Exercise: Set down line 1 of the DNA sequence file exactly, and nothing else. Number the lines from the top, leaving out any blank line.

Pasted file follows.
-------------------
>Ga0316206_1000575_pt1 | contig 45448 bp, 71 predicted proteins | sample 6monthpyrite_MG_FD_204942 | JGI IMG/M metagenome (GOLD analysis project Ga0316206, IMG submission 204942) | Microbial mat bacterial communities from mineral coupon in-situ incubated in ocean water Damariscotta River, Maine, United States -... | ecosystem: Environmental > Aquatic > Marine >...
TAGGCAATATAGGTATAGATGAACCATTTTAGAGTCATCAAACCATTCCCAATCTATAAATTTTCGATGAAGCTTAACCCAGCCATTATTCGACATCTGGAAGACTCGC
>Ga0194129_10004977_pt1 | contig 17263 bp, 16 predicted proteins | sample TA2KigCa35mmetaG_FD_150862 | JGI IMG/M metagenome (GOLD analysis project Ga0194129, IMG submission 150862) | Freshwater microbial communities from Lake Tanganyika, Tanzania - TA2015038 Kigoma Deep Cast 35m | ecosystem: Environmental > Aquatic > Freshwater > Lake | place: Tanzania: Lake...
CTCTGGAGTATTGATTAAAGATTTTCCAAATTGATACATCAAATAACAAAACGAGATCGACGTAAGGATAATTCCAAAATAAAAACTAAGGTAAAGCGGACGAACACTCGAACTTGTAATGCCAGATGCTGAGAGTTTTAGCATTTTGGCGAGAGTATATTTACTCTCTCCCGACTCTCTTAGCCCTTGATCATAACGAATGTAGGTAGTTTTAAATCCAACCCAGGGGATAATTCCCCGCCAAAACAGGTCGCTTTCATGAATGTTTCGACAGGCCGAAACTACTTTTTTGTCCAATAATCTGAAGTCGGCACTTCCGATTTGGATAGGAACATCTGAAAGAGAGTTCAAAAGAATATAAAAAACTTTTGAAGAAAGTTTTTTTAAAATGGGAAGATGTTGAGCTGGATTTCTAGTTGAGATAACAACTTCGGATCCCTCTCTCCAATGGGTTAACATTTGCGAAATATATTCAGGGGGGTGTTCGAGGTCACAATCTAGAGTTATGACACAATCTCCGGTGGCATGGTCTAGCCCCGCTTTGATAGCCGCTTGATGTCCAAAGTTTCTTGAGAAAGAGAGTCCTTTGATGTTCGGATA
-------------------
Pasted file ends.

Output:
>Ga0316206_1000575_pt1 | contig 45448 bp, 71 predicted proteins | sample 6monthpyrite_MG_FD_204942 | JGI IMG/M metagenome (GOLD analysis project Ga0316206, IMG submission 204942) | Microbial mat bacterial communities from mineral coupon in-situ incubated in ocean water Damariscotta River, Maine, United States -... | ecosystem: Environmental > Aquatic > Marine >...